This is part three of my journey as I go through the evaluation process toward becoming a Paired Donation Kidney Donor at the Mayo Clinic in Jacksonville, Florida. Here is part one, and two of my journey.
I thought I would be writing about “The Decision” by now, but I was wrong. Here is what’s been happening since my evaluation in May. Waiting for this decision helps prepare you for surgery like being pregnant for nine months gets you ready for your little bundle of joy…you get plenty of time to digest what was learned from the last visit to the Mayo Clinic.
I was sure I would be accepted as a donor, and it would be up to me whether I donated or not. That’s not true, I could be denied for not being medically suitable. As I believe in being thorough, I sought a variety of opinions and weighed all of my choices.
What My Doctor Said
When I told my primary care doctor I was going to Mayo to donate a kidney, she was concerned about what it would mean for me twenty or thirty years down the road. She could understand taking the risk for a family member, but not for someone else. She advised me to consider my choice carefully. She recommended I see a local kidney doctor who was not on a transplant team to get information about their experience with patients who have one kidney.
The Mayo Clinic psychiatrist agreed I should research and pay attention to any advice I get. She reminded me that I am working with a transplant team who want to save lives by transplanting more kidneys.
What does a kidney doctor NOT on a transplant have to say?
I made an appointment with a local kidney doctor to review my labs and talk about her experiences working with patients with only one kidney. I was surprised she spent almost an hour talking to me. She has seen many people do well with one kidney and had no concerns about my labs. I was more confident about donating when I left her office.
Could Bob really add more to his plate?
I still had a concern about how my husband, Bob, could add more to his already overflowing plate. He would be my caregiver for at least 2 weeks, possibly longer. Bob talked to people at work who are supportive of him taking off and making adjustments. He asked me to teach him how to do laundry the right way. When I met him he crammed all his dirty clothes into the washer together and washed in cold water. When we got married I took over the laundry (He says he has a “magic dresser”…one day it’s empty and the next it is filled with clean clothes). After surgery I won’t be able to lift more than 10 pounds for weeks. He’ll have to perform the “magic.”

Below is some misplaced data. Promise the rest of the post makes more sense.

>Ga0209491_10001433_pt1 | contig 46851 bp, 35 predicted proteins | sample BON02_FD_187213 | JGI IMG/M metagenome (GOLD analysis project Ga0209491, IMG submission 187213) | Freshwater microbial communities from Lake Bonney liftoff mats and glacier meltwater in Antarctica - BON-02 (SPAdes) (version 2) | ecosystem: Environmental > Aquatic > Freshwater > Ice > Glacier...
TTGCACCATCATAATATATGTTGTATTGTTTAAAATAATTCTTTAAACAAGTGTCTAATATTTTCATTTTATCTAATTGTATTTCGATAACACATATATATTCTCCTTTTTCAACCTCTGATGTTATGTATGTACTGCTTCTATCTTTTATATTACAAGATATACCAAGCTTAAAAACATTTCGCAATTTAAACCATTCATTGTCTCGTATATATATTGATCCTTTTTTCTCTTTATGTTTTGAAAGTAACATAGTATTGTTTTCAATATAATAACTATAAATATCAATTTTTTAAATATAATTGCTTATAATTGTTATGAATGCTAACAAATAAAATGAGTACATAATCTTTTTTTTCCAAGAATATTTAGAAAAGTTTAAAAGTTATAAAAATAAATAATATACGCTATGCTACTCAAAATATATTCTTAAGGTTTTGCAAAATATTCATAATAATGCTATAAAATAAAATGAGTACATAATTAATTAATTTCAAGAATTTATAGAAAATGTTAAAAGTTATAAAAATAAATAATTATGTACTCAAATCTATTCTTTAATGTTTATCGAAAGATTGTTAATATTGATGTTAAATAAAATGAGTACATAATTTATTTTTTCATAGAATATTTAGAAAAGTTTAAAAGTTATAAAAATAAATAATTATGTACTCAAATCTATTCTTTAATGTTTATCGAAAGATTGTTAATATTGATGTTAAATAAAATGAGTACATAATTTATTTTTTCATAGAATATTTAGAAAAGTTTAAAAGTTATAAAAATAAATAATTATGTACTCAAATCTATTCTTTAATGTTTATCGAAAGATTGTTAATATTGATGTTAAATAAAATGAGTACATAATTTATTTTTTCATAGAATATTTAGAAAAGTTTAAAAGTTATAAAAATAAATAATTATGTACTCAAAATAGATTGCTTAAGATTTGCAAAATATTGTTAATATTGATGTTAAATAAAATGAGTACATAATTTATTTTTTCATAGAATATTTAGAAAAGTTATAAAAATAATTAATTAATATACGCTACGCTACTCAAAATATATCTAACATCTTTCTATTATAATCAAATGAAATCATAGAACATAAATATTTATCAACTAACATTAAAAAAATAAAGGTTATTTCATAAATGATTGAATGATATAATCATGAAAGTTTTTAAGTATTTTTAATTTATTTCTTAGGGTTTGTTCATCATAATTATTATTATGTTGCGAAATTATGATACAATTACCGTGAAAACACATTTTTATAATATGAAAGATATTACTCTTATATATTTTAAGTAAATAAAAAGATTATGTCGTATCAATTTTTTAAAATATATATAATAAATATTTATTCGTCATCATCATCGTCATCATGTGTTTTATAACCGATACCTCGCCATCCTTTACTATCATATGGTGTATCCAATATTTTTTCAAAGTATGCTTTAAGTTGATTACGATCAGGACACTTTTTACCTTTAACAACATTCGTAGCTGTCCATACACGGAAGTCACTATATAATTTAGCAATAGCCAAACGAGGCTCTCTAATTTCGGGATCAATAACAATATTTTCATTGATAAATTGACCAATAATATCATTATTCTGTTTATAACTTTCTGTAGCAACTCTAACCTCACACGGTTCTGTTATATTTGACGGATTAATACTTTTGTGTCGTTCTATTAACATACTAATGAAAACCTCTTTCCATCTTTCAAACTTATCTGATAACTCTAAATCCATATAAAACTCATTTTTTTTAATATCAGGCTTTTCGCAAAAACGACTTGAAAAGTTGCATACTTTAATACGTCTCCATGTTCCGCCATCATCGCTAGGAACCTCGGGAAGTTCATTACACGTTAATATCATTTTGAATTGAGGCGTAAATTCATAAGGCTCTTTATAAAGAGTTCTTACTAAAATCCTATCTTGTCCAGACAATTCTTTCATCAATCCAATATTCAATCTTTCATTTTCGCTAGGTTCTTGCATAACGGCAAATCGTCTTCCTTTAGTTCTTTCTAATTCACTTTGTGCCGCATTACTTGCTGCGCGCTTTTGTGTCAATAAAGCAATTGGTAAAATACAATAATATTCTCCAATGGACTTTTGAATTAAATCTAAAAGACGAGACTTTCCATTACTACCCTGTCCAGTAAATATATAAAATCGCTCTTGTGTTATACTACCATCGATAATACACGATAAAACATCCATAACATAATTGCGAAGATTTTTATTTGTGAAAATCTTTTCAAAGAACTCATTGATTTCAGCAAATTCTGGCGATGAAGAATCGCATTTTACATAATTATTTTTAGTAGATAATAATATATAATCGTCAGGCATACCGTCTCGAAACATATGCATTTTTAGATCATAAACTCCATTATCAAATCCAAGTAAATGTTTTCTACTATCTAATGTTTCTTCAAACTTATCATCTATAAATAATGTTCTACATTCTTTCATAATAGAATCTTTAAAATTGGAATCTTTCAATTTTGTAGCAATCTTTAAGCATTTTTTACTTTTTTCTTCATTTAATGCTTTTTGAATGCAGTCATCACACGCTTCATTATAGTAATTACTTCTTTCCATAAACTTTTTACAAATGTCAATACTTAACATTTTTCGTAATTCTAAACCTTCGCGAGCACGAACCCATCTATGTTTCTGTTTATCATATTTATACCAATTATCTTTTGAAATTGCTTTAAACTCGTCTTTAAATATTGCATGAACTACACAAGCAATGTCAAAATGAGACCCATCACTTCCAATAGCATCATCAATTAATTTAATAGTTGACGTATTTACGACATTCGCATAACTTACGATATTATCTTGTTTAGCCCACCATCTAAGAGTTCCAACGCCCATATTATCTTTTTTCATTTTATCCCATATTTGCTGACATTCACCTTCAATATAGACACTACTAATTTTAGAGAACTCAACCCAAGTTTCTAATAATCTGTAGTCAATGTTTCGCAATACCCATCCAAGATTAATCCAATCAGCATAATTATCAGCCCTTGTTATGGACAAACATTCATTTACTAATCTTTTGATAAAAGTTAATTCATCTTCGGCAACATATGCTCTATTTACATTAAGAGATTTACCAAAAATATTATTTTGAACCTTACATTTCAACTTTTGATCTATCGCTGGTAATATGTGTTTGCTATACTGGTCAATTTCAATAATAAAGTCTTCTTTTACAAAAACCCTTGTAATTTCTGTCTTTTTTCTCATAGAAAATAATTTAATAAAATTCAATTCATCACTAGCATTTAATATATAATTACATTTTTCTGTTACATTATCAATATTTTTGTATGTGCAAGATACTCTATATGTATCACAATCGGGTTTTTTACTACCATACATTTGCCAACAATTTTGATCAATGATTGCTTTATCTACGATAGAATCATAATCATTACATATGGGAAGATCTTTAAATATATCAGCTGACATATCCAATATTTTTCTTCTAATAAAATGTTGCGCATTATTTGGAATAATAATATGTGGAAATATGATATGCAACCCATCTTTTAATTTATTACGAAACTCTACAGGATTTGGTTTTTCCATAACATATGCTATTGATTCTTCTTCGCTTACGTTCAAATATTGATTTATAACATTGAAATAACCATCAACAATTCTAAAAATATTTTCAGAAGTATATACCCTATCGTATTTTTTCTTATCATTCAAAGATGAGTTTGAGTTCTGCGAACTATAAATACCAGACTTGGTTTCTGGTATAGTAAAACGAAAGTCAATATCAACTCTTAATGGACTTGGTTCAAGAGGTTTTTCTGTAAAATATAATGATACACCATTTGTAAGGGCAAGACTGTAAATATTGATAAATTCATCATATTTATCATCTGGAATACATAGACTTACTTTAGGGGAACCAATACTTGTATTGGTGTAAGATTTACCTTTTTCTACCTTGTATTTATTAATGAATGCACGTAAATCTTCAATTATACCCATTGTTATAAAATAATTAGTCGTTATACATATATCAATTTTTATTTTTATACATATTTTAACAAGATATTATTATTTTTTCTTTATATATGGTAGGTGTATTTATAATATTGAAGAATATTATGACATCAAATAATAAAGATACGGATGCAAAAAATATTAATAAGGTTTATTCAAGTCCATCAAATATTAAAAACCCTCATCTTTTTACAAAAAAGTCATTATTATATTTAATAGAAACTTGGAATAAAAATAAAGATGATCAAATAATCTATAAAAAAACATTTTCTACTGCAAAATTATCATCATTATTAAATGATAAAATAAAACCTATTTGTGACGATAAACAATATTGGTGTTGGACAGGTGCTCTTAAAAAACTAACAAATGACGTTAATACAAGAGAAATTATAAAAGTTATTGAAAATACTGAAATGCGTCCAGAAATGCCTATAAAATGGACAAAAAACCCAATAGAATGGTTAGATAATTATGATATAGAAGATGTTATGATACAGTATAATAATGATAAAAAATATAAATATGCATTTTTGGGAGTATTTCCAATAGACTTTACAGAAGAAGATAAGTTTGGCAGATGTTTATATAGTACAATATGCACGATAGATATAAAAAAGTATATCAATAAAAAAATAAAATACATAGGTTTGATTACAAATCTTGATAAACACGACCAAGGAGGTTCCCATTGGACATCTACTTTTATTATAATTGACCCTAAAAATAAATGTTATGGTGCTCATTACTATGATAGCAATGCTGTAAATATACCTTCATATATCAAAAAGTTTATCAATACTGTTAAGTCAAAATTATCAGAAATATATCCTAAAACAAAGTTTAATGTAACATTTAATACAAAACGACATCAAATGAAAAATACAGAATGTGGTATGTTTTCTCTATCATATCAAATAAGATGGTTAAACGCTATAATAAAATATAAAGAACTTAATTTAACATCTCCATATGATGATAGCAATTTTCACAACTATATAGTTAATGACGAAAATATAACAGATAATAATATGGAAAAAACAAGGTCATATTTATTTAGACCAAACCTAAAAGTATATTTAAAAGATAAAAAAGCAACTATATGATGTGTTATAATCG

After speaking to everyone, donating still feels like the right thing for me to do. After all this time and information gathering I am more sure than ever that I want to donate.
The transplant team decision
Finally, on June 20, I got the call from the donor coordinator reporting what the transplant team decided. I was deferred. When they reviewed my case they wanted more information before accepting me as a donor. This didn’t totally surprise me because the kidney doctor mentioned it when reviewing my labs in May.
I have a small amount of red blood cells in my urine and they want to know why. They also wanted me to have another test to be sure both of my kidneys filter properly. The tests I had already completed showed inconsistent results. The folks at the Mayo wanted a definitive answer and so did I.
To determine why I have blood in my urine, I saw a local urologist who tested my urine and looked inside my bladder. Everything was healthy. I learned that 9-16% of people have Benign Familial Hematuria, blood in their urine that is benign. Hopefully that’s what I have.
Next I have to have a kidney biopsy. They need to be sure that nothing is wrong with my kidneys and that taking one out will do me no harm. It is frustrating to wait (and I’m sure very frustrating for my recipient) but I really appreciate the care and thoroughness of the team.
To be sure my kidneys filtered well, I went back to Jacksonville to have an iothalamate test, the “gold standard” test. They injected a little dye which acts like a tracer. I provided a urine and blood sample 60 and 90 minutes later. I passed that test with flying colors.
The best thing about the trip was taking my 20 year old, Annie. She got to be with me while being tested and see the Mayo Clinic. We had lots of time to walk and talk. We both got a little teary-eyed when she told me that being there made me trying to donate more real. She’s proud and supportive, and a little scared. Just like Bob.
Protect Your Kidneys
Uncontrolled diabetes and high blood pressure can cause kidney disease.
Know your A1C-Below 7.0 is recommended for most people.
Know your Blood Pressure – Below 140/90 is safest,
If your numbers are higher, take action to bring them down. I can help you know what to do! Contact me for help. Talk to your health care provider about adjusting your treatment.
“Kidneys like to be wet. Drink plenty of water.” – Sarah at Mayo Clinic